-Karl Popper


    Nothing summarizes more succinctly what has lead to the cacophony of philosophy, dogma, and science that is evolution.
    Last edited by Sirdowski; 03-06-2012 at 03:21 PM.
    “Great minds discuss ideas. Average minds discuss events. Small minds discuss people.”

    –Eleanor Roosevelt




  3. #63
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    Galen, I don't mean to bump a dead topic, but I came across the quote I had in mind when I originally referenced The Structure of Scientific Revolutions, which lead to this existential debate in the first place.

    "We are all deeply accustomed to seeing science as the one enterprise that draws constantly nearer to some goal set by nature in advance.*But need there be any such goal? Can we not account for both science's existence and its success in terms of evolution from the community's state of knowledge at any given time? Does it really help to imagine that there is some one full, objective, true account of nature and that the proper measure of scientific achievement is the extent to which it brings us closer to that ultimate goal? If we can learn to substitute evolution-from-what-we-do-know for evolution-toward-what-we-wish-to-know, a number of vexing problems may vanish in the process. Somewhere in this maze, for example, must lie the problem of induction."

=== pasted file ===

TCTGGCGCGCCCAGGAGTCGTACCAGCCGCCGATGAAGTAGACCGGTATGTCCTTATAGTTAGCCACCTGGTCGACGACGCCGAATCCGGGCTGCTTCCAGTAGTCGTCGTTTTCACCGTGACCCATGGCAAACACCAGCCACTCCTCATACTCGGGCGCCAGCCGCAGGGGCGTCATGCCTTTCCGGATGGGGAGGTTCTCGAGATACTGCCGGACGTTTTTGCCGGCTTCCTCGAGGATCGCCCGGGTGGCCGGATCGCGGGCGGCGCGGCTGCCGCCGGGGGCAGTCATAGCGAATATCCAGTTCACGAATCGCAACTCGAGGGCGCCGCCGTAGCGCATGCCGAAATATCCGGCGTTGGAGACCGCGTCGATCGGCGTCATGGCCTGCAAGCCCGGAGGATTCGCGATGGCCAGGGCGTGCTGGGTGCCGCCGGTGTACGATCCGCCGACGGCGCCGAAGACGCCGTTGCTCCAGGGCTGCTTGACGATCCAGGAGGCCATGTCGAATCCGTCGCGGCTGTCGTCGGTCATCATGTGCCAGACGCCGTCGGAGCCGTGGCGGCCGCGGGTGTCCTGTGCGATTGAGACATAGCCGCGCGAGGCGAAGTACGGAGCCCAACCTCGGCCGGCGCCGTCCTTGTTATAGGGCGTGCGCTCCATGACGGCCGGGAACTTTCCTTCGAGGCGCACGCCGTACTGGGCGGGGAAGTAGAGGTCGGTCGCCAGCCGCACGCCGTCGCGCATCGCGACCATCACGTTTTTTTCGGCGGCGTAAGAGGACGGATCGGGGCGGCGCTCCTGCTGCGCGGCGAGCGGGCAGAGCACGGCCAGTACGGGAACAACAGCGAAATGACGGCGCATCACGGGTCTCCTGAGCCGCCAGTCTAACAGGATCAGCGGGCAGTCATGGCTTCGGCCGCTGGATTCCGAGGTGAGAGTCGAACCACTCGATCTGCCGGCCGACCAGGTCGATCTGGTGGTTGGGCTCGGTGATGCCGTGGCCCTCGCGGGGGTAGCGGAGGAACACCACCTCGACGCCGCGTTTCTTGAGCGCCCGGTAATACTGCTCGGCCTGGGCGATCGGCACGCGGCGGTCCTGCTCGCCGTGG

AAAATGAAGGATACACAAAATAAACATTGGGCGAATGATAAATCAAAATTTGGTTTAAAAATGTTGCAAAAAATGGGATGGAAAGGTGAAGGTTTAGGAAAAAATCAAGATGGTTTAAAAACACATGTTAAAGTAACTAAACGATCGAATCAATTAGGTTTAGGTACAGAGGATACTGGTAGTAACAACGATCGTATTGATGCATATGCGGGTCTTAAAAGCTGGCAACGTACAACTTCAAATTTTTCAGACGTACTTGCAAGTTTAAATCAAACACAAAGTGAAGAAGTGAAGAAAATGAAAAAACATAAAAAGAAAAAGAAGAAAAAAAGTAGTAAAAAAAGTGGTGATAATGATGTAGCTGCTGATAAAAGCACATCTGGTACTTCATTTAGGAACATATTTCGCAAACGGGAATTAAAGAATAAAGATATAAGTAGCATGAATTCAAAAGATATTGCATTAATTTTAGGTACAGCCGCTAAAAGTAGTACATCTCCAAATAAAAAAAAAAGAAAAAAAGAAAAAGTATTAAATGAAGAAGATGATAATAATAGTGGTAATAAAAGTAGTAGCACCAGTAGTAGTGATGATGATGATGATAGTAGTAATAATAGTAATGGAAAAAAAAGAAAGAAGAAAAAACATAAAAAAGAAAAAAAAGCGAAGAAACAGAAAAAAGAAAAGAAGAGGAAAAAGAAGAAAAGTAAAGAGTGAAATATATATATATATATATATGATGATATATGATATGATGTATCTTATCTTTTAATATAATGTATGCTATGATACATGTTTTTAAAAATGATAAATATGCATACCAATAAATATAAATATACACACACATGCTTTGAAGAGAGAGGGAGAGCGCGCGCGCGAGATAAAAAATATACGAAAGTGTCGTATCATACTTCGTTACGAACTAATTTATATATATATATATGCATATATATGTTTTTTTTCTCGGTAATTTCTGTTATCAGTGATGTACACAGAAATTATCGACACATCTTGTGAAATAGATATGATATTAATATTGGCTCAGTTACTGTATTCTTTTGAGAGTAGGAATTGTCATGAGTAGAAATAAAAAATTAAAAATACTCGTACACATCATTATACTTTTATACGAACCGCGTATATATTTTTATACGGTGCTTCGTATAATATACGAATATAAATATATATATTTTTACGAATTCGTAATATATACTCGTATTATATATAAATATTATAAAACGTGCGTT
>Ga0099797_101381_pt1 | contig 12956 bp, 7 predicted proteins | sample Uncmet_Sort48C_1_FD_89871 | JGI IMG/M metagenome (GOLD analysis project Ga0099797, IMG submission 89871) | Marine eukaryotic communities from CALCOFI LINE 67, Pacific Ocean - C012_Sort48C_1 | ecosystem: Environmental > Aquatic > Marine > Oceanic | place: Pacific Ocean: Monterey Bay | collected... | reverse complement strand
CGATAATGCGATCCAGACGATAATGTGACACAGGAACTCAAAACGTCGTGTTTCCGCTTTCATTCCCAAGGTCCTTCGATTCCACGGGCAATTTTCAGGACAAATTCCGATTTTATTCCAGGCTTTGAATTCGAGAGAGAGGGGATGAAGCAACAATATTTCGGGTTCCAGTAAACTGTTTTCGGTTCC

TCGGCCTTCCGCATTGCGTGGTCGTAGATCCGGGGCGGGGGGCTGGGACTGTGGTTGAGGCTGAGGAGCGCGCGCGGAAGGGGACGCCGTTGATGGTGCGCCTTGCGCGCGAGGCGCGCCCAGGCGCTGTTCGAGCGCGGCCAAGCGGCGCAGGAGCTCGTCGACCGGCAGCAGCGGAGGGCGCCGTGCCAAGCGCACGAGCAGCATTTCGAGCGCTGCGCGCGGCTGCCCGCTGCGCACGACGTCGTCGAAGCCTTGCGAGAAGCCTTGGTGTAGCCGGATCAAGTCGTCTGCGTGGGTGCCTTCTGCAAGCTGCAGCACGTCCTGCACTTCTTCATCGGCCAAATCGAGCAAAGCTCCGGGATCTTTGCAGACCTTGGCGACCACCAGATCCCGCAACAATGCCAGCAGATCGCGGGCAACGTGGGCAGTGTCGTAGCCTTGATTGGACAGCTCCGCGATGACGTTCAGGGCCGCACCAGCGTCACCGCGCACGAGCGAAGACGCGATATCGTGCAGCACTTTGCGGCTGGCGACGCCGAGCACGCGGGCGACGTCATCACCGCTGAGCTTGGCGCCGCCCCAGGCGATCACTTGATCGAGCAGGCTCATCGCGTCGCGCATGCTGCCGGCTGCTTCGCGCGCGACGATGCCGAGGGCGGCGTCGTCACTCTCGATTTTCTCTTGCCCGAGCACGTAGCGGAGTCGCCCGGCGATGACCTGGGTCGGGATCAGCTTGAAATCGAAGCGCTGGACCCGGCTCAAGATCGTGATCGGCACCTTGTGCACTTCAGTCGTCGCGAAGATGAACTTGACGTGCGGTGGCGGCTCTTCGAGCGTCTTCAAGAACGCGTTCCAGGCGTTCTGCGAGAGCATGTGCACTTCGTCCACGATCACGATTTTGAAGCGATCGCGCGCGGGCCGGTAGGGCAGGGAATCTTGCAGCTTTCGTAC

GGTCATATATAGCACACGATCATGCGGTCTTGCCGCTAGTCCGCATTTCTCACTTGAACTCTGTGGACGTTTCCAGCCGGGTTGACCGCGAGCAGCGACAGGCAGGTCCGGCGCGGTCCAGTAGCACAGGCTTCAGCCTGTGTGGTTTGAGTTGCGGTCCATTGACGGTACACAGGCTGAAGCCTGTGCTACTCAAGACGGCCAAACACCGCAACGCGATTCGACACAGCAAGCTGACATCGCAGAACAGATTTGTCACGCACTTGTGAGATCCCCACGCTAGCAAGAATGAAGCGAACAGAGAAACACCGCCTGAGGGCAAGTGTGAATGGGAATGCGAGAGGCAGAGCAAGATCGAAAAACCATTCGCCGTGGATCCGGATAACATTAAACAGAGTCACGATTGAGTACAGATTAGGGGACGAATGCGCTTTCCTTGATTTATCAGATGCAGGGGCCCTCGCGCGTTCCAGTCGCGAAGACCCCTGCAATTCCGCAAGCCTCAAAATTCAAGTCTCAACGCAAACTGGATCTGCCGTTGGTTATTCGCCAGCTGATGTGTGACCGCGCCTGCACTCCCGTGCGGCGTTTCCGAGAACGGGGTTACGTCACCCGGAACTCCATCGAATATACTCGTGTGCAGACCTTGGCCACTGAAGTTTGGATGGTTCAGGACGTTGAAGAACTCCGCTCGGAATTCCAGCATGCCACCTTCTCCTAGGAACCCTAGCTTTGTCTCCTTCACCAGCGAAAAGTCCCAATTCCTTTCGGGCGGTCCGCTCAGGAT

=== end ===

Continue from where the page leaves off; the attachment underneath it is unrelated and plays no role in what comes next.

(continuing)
-Thomas Kuhn, The Structure of Scientific Revolutions Pg. 170
    “Great minds discuss ideas. Average minds discuss events. Small minds discuss people.”

    –Eleanor Roosevelt




  4. #64
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    Re: Official Divorce Agreement